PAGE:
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Could somebody be kind to explain why in the world this gives me a segmentation fault error?

#include <vector>
#include <iostream>

using namespace std;

vector <double>freqnote;

int main(){

freqnote[0] = 16.35;

cout << freqnote[0];

return 0;

I had other vectors in the code and this is the only vector that seems to be giving me trouble.

I changed it to vector<int>freqnote; and changed the value to 16 and I STILL get the segmentation fault. What is going on?

I have other vector ints and they give me correct results.

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Dude!!..you need to revise your skills on inserting elements into a vector.Vectors are not same as arrays in c. –  Vijay Aug 30 '10 at 10:43
If it is VS2010, it gives a clear error message in debug mode about the subscript being out of range –  Chubsdad Aug 30 '10 at 11:29
Why would you think that changing int to double would eliminate the segmentation fault? –  Steve M Aug 30 '10 at 15:48
Because I had other <int> vectors that worked just fine without actually having to specify the size and I didn't get why it worked as int but not double at the time. –  Tek Aug 30 '10 at 23:51

5 Answers 5

up vote 2 down vote accepted

You're accessing vector out of bounds. First you need to initialize vector specifying it's size.

int main() {
    vector<int> v(10);
    v[0] = 10;
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Can you explain to me how other vectors haven't given me any issues without specifying the size? Also, I had a long vector (0-107 vectors) specified size of 108 and STILL Got a segmentation fault. What's going on? –  Tek Aug 30 '10 at 10:40
You may have used them in a different context. For example you may have added elements using push_back, or insert functions. If you give the actual code example, then I'd be able to comment. Segmentation fault also may have been for a completely different reason. –  Leonid Aug 30 '10 at 10:42
You should not really be declaring elements like that, its much better to use the push_back() syntax. –  Tomas Cokis Aug 30 '10 at 10:43
Thanks leonid. And thanks for the suggestion Tomas. –  Tek Aug 30 '10 at 10:44
Tomas, I don't agree as this depends on the context of your code very much. One good reason not to use push_back is that it increases a constant factor. I.e. it is cheaper to initialize 10 elements, then do push_back on 10 elements, as vector doubles it's size when there is not enough space, and makes calls to malloc (unless you overrode memory allocators), which is expensive -- and you'd rather want to do that once. –  Leonid Aug 30 '10 at 10:46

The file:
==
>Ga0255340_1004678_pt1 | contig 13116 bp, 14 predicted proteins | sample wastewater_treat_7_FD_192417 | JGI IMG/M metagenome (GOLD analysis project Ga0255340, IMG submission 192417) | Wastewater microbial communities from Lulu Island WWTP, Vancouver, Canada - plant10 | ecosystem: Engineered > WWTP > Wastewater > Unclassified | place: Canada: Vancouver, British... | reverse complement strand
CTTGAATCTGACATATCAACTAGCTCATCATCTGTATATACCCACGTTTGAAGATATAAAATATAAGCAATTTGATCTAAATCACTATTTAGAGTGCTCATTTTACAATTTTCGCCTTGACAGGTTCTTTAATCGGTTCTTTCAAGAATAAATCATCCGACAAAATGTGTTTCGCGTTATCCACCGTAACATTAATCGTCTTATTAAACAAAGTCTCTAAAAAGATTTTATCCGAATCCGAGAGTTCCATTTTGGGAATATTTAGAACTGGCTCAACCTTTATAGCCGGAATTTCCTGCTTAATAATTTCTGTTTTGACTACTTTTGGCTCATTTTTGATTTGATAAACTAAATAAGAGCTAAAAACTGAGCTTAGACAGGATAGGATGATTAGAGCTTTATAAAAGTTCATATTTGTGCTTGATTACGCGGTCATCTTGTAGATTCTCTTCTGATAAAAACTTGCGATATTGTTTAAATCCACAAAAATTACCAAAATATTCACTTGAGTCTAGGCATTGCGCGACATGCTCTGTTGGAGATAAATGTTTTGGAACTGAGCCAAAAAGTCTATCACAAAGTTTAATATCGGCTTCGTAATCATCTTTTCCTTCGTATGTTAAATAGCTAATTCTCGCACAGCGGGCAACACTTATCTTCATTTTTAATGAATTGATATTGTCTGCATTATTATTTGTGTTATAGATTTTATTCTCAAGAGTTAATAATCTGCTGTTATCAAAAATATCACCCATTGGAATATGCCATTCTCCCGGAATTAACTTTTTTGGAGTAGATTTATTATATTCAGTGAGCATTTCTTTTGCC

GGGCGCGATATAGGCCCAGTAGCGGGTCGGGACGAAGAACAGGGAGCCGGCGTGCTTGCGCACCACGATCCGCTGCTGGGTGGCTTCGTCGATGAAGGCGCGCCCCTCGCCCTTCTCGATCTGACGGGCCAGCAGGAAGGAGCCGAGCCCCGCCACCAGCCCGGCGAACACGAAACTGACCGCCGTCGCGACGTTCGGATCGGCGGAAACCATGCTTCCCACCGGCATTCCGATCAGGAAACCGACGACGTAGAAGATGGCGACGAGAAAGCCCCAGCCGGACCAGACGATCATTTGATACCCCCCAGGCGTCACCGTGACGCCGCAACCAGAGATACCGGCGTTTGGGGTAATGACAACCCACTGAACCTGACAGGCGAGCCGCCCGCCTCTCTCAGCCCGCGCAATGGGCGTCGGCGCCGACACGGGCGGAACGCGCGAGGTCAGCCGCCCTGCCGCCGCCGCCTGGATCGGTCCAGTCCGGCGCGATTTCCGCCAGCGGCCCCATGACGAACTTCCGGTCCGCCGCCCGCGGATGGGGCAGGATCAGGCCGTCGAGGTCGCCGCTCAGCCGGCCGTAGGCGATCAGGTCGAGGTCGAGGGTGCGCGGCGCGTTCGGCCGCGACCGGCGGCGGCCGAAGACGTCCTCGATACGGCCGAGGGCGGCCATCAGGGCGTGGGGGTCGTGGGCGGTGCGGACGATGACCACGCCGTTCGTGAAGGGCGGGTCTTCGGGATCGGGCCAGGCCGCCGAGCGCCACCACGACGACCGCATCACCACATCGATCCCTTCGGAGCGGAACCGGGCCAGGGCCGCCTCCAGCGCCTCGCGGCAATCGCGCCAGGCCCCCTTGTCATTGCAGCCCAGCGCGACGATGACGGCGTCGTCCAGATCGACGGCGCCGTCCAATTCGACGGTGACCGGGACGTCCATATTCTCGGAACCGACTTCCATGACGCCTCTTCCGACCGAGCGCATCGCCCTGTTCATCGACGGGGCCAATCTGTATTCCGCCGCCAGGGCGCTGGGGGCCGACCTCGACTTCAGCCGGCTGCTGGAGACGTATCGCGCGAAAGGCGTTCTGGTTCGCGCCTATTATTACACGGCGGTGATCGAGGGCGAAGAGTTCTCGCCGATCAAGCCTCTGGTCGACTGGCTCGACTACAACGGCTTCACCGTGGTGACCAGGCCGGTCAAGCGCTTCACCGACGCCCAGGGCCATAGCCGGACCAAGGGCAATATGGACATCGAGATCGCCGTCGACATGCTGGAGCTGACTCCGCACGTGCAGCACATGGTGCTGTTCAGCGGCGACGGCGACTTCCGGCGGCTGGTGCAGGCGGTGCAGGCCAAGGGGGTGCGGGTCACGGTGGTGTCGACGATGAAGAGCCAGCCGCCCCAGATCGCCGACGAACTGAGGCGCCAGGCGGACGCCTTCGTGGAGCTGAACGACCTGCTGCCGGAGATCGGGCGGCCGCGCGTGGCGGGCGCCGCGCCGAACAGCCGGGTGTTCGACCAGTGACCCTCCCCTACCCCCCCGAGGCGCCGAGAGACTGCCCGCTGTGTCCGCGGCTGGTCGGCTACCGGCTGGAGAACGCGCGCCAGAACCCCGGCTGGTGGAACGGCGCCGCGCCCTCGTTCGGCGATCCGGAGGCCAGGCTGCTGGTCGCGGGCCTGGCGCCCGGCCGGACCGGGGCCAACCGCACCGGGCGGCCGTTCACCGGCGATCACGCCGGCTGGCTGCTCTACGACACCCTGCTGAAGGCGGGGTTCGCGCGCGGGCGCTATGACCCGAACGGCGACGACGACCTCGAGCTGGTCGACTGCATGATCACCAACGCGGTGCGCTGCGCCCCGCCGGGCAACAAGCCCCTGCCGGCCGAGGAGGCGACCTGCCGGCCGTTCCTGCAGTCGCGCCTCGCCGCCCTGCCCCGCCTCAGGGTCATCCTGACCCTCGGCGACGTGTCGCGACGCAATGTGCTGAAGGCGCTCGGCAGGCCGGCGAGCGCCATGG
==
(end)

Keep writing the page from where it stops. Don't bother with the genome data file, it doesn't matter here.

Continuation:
freqnote[0] = 16.35;



and you'll be fine.

The error is due to that index being out-of-range. At the time of your accessing the first element via [0], the vector likely has a capacity of 0. push_back(), on the other hand, will expand the vector's capacity (if necessary).

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You can't initialise an element in a vector like that.

You have to go:


then access it as you would an array

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As has been said, it's an issue about inserting an out of range index in the vector.

A vector is a dynamically sized array, it begins with a size of 0 and you can then extend/shrink it at your heart content.

There are 2 ways of accessing a vector element by index:

  • vector::operator[](size_t) (Experts only)
  • vector::at(size_t)

(I dispensed with the const overloads)

Both have the same semantics, however the second is "secured" in the sense that it will perform bounds checking and throw a std::out_of_range exception in case you're off bound.

I would warmly recommend performing ALL accesses using at.

The performance penalty can be shrugged off for most use cases. The operator[] should only be used by experts, after they have profiled the code and this spot proved to be a bottleneck.

Now, for inserting new elements in the vector you have several alternatives:

  • push_back will append an element
  • insert will insert the element in front of the element pointed to by the iterator

Depending on the semantics you wish for, both are to be considered. And of course, both will make the vector grow appropriately.

Finally, you can also define the size explicitly:

  • vector(size_t n, T const& t = T()) is an overload of the constructor which lets you specify the size
  • resize(size_t n, T const& t = T()) allows you to resize the vector, appending new elements if it gets bigger than it was

Both method allow you to supply an element to be copied (exemplar) and default to copying a default constructed object (0 if T is an int) if you don't supply the exemplar explicitly.

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Besides using push_back() to store new elements, you can also call resize() once before you start using the vector to specify the number of elements it contains. This is very similar to allocating an array.

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